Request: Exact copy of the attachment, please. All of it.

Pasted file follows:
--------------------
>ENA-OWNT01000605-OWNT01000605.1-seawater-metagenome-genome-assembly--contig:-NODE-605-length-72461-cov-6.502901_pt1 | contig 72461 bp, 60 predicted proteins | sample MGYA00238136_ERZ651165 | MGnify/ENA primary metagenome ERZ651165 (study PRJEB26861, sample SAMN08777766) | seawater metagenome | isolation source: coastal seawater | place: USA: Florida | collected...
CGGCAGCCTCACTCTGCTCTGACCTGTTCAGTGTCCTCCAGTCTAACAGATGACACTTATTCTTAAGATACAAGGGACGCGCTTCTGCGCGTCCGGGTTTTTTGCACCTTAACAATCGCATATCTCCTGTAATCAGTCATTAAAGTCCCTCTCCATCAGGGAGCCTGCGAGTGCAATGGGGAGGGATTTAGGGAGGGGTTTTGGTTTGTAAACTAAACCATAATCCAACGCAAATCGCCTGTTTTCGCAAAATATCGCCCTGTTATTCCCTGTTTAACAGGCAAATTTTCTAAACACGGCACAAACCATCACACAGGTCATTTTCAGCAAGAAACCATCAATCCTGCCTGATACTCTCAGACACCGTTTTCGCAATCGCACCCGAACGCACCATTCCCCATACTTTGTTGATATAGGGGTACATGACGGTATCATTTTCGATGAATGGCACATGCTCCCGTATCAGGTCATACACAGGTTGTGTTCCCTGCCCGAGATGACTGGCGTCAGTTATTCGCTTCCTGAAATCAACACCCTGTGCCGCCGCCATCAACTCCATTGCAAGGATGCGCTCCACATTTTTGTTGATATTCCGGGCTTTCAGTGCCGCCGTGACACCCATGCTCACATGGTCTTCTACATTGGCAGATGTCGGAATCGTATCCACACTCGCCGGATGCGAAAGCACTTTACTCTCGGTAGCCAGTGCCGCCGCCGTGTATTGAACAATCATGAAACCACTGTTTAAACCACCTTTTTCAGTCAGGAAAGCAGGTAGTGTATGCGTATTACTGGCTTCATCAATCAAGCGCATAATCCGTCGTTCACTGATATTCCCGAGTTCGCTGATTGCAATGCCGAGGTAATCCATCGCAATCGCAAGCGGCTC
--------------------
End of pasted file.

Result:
>ENA-OWNT01000605-OWNT01000605.1-seawater-metagenome-genome-assembly--contig:-NODE-605-length-72461-cov-6.502901_pt1 | contig 72461 bp, 60 predicted proteins | sample MGYA00238136_ERZ651165 | MGnify/ENA primary metagenome ERZ651165 (study PRJEB26861, sample SAMN08777766) | seawater metagenome | isolation source: coastal seawater | place: USA: Florida | collected...
CGGCAGCCTCACTCTGCTCTGACCTGTTCAGTGTCCTCCAGTCTAACAGATGACACTTATTCTTAAGATACAAGGGACGCGCTTCTGCGCGTCCGGGTTTTTTGCACCTTAACAATCGCATATCTCCTGTAATCAGTCATTAAAGTCCCTCTCCATCAGGGAGCCTGCGAGTGCAATGGGGAGGGATTTAGGGAGGGGTTTTGGTTTGTAAACTAAACCATAATCCAACGCAAATCGCCTGTTTTCGCAAAATATCGCCCTGTTATTCCCTGTTTAACAGGCAAATTTTCTAAACACGGCACAAACCATCACACAGGTCATTTTCAGCAAGAAACCATCAATCCTGCCTGATACTCTCAGACACCGTTTTCGCAATCGCACCCGAACGCACCATTCCCCATACTTTGTTGATATAGGGGTACATGACGGTATCATTTTCGATGAATGGCACATGCTCCCGTATCAGGTCATACACAGGTTGTGTTCCCTGCCCGAGATGACTGGCGTCAGTTATTCGCTTCCTGAAATCAACACCCTGTGCCGCCGCCATCAACTCCATTGCAAGGATGCGCTCCACATTTTTGTTGATATTCCGGGCTTTCAGTGCCGCCGTGACACCCATGCTCACATGGTCTTCTACATTGGCAGATGTCGGAATCGTATCCACACTCGCCGGATGCGAAAGCACTTTACTCTCGGTAGCCAGTGCCGCCGCCGTGTATTGAACAATCATGAAACCACTGTTTAAACCACCTTTTTCAGTCAGGAAAGCAGGTAGTGTATGCGTATTACTGGCTTCATCAATCAAGCGCATAATCCGTCGTTCACTGATATTCCCGAGTTCGCTGATTGCAATGCCGAGGTAATCCATCGCAATCGCAAGCGGCTC